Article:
Poster Paper: Medicaid Today, Uninsured Tomorrow? Medicaid Beneficiary Disenrollment Rates and Physician Participation in Medicaid

Saturday, November 10, 2018
Exhibit Hall C - Exhibit Level (Marriott Wardman Park)

*Names in bold indicate Presenter

Adam S. Wilk, Xu Ji, Cathy Lally and Benjamin G. Druss, Emory University

Background: Only about two-thirds of physicians accept Medicaid patients, harming Medicaid beneficiaries’ access to care. Most of the literature seeking to explain this practice decision focuses on relatively low fees in Medicaid relative to what is paid in Medicare or through private insurance, but other factors may play a key role. In particular, physician practices may be less willing to accept Medicaid patients if they have a high likelihood of disenrolling and becoming uninsured and, thus, posing a greater risk of bad debt for the practice. For beneficiaries with chronic physical or mental health conditions requiring regular care, this factor may be especially important in practices’ decision-making, and the health consequences of poor access to care are exacerbated.

Objective: To examine the effects of local Medicaid beneficiaries’ average disenrollment rates on physician practices’ Medicaid participation decisions and whether these effects vary by specialty: primary care physicians treating adults versus pediatricians versus behavioral health specialists.

Design: We conduct a cross-sectional, observational study, controlling for other established drivers of physician participation in Medicaid, including state Medicaid fee levels and practice size. We account for endogeneity in our analysis by using an instrumental variables approach exploiting differences in states’ Medicaid eligibility redetermination regulations.

Participants: We examine this relationship within a nationally representative sample of U.S. physician practices and specific specialty subgroups of interest.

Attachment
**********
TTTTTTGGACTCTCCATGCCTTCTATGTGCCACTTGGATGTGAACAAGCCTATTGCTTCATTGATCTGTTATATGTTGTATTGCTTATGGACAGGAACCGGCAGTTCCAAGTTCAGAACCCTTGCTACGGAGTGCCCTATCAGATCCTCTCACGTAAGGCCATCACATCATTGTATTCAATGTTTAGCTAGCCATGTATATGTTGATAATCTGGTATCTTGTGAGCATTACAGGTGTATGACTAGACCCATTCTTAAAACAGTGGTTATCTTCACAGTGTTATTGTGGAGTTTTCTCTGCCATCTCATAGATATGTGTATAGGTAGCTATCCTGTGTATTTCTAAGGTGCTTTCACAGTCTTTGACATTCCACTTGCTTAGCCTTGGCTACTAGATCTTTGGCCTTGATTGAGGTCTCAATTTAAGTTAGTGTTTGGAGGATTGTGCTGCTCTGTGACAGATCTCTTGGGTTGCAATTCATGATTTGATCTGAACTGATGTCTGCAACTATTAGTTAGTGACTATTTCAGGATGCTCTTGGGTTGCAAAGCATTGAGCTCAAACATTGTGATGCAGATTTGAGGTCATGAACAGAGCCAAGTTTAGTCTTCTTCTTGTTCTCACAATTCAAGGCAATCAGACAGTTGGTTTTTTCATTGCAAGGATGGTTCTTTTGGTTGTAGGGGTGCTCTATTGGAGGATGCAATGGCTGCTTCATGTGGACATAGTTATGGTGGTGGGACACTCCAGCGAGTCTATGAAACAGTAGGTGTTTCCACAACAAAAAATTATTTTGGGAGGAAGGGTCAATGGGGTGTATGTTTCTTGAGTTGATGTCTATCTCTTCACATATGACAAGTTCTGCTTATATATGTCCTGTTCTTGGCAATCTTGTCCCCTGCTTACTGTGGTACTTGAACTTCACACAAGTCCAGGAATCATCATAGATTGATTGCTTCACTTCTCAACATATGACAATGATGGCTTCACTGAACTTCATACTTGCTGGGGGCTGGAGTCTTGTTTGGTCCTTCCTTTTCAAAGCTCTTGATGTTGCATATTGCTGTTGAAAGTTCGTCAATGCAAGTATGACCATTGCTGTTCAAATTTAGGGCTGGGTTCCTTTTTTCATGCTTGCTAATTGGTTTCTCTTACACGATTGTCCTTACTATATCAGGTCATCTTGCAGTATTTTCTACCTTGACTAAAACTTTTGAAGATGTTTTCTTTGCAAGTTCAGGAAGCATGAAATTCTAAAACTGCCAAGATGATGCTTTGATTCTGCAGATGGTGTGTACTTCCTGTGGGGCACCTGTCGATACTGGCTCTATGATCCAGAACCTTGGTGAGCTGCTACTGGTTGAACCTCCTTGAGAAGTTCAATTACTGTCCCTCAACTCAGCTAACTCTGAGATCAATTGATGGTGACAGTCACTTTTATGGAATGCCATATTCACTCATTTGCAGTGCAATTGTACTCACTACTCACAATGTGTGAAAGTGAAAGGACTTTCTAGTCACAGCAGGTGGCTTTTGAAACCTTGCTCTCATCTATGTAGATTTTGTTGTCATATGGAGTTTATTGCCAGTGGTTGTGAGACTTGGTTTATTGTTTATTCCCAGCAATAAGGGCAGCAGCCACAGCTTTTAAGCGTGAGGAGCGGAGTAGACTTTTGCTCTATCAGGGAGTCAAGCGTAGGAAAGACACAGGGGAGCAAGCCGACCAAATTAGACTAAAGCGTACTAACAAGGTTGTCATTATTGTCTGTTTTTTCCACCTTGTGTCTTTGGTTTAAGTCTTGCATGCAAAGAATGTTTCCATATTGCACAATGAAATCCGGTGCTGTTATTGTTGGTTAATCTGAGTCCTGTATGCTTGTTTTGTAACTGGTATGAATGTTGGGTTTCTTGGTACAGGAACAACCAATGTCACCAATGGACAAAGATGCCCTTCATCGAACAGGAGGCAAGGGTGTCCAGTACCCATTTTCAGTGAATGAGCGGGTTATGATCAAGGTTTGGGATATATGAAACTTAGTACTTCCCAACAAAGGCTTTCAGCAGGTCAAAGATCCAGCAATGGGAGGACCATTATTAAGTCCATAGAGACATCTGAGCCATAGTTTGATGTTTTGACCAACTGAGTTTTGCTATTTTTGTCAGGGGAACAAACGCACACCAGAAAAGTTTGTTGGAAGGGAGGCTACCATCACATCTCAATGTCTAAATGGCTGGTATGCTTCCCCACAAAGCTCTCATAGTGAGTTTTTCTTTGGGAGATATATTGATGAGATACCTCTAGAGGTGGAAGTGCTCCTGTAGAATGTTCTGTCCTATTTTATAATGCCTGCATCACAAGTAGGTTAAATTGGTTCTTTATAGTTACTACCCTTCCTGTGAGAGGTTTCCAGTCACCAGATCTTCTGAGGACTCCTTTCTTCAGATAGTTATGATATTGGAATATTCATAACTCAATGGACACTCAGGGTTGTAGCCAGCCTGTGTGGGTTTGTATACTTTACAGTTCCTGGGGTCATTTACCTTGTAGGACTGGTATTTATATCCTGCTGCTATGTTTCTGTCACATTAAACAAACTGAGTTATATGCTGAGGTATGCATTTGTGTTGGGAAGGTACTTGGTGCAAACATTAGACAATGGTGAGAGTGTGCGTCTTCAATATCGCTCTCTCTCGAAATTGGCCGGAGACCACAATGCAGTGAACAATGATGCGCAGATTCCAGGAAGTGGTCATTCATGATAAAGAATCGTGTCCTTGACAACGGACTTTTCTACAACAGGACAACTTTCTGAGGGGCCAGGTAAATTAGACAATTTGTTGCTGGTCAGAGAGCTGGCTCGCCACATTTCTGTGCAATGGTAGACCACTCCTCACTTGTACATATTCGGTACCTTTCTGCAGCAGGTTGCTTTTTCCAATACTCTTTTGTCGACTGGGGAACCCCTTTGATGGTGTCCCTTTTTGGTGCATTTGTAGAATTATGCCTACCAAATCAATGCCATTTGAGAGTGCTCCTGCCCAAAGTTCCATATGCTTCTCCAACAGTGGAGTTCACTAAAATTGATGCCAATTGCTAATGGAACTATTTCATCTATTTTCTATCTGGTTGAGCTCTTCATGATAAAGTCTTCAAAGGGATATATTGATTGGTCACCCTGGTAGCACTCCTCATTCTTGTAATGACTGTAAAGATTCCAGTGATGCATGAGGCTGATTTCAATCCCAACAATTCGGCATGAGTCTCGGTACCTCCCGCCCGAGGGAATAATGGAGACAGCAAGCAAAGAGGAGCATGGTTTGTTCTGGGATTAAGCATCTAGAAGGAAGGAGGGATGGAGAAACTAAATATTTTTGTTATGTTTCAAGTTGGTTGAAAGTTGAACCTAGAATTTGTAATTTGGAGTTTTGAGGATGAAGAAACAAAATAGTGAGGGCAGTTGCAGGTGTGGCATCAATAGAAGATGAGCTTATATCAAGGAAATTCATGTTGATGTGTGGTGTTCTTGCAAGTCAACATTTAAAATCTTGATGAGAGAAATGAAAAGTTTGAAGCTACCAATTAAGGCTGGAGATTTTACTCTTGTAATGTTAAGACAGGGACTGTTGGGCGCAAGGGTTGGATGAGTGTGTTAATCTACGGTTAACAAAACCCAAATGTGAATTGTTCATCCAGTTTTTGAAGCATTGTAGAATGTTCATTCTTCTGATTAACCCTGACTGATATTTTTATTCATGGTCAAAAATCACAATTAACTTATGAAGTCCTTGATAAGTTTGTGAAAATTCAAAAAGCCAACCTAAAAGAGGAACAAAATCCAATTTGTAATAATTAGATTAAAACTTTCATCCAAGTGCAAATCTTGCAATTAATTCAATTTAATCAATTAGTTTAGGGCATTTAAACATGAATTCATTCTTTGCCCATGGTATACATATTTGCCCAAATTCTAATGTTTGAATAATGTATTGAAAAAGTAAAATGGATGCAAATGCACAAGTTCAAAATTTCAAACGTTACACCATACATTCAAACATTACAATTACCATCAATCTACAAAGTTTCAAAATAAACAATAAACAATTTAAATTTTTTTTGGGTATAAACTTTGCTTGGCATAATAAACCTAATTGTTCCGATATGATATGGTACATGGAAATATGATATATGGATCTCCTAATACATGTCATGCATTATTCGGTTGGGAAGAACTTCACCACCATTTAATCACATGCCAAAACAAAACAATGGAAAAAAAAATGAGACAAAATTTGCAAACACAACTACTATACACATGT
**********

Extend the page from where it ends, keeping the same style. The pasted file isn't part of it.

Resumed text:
Main Measures: Our outcomes include dichotomous indicators for whether practices were accepting new Medicaid patients and whether at least 2, 5, or 10 percent of their practice revenues came from Medicaid. The main exposures are county-level rates of disenrollment from Medicaid among the chronically ill patient groups commonly treated by each physician specialty type.

Key Results: For every 10 percentage-point increase in the county’s disenrollment rate among chronically ill adult beneficiaries (due to restrictive eligibility redetermination rules), primary care physicians treating adults were 8.5 percentage points less likely to accept any new Medicaid patients (p=0.04). Similarly, for every 10 percentage-point increase in the county’s disenrollment rate among chronically ill youth beneficiaries, pediatricians were 9.8 percentage points less likely to accept new Medicaid patients (p=0.04). Estimated effects on behavioral health specialists’ Medicaid participation were muted, as were overall effects estimated across specialties. Findings were similar in analyses of physician practice revenues from Medicaid.

Conclusions: States concerned about access to care for Medicaid recipients should consider retaining relaxed program eligibility redetermination rules and other approaches to address physicians’ concerns about Medicaid patients’ disenrollment risk.